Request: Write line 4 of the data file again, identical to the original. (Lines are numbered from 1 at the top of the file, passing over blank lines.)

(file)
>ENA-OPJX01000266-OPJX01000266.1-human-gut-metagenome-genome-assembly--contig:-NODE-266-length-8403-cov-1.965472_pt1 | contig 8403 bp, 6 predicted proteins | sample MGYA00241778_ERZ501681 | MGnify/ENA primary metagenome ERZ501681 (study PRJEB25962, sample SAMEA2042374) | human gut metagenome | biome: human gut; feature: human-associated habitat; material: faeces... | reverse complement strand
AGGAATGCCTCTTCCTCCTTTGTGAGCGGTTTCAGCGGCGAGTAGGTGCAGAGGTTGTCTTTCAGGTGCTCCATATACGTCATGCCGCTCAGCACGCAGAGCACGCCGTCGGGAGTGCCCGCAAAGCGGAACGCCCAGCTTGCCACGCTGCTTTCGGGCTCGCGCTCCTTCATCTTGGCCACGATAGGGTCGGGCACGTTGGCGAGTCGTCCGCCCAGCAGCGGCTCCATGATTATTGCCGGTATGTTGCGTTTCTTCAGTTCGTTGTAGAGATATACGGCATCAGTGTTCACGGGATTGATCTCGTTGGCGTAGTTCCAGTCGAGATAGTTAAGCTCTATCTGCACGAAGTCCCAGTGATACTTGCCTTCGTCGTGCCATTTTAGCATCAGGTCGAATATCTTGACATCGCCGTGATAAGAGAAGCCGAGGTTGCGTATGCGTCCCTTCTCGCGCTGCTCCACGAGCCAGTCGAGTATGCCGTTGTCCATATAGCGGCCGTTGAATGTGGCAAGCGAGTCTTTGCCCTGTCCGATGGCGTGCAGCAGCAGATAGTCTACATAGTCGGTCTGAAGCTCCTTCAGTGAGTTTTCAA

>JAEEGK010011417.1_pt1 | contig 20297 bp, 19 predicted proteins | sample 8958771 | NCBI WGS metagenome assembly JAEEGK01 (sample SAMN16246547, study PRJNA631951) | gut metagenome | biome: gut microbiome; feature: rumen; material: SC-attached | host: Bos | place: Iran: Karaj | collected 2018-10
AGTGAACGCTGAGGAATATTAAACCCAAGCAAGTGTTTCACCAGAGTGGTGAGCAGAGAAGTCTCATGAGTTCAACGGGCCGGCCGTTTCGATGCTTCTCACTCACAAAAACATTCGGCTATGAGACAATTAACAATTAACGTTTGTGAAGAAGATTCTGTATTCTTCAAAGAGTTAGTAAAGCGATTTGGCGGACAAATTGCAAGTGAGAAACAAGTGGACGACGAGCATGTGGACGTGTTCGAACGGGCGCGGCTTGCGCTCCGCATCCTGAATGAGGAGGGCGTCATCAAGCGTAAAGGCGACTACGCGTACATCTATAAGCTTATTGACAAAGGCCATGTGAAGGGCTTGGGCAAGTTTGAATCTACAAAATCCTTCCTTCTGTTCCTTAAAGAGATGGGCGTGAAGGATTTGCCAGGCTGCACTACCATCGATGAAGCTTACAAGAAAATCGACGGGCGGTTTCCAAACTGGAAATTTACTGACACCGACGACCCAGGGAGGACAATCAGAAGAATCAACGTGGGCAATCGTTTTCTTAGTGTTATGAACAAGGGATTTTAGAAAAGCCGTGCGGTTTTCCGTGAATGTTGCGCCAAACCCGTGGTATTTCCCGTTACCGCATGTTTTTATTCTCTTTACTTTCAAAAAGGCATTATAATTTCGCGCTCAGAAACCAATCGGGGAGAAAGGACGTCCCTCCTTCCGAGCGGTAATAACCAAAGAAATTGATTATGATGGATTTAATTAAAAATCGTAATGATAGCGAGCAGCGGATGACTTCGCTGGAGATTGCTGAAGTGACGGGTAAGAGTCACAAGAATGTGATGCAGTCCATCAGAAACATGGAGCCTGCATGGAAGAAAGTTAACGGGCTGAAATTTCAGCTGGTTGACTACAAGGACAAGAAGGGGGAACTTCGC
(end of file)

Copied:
AGTGAACGCTGAGGAATATTAAACCCAAGCAAGTGTTTCACCAGAGTGGTGAGCAGAGAAGTCTCATGAGTTCAACGGGCCGGCCGTTTCGATGCTTCTCACTCACAAAAACATTCGGCTATGAGACAATTAACAATTAACGTTTGTGAAGAAGATTCTGTATTCTTCAAAGAGTTAGTAAAGCGATTTGGCGGACAAATTGCAAGTGAGAAACAAGTGGACGACGAGCATGTGGACGTGTTCGAACGGGCGCGGCTTGCGCTCCGCATCCTGAATGAGGAGGGCGTCATCAAGCGTAAAGGCGACTACGCGTACATCTATAAGCTTATTGACAAAGGCCATGTGAAGGGCTTGGGCAAGTTTGAATCTACAAAATCCTTCCTTCTGTTCCTTAAAGAGATGGGCGTGAAGGATTTGCCAGGCTGCACTACCATCGATGAAGCTTACAAGAAAATCGACGGGCGGTTTCCAAACTGGAAATTTACTGACACCGACGACCCAGGGAGGACAATCAGAAGAATCAACGTGGGCAATCGTTTTCTTAGTGTTATGAACAAGGGATTTTAGAAAAGCCGTGCGGTTTTCCGTGAATGTTGCGCCAAACCCGTGGTATTTCCCGTTACCGCATGTTTTTATTCTCTTTACTTTCAAAAAGGCATTATAATTTCGCGCTCAGAAACCAATCGGGGAGAAAGGACGTCCCTCCTTCCGAGCGGTAATAACCAAAGAAATTGATTATGATGGATTTAATTAAAAATCGTAATGATAGCGAGCAGCGGATGACTTCGCTGGAGATTGCTGAAGTGACGGGTAAGAGTCACAAGAATGTGATGCAGTCCATCAGAAACATGGAGCCTGCATGGAAGAAAGTTAACGGGCTGAAATTTCAGCTGGTTGACTACAAGGACAAGAAGGGGGAACTTCGC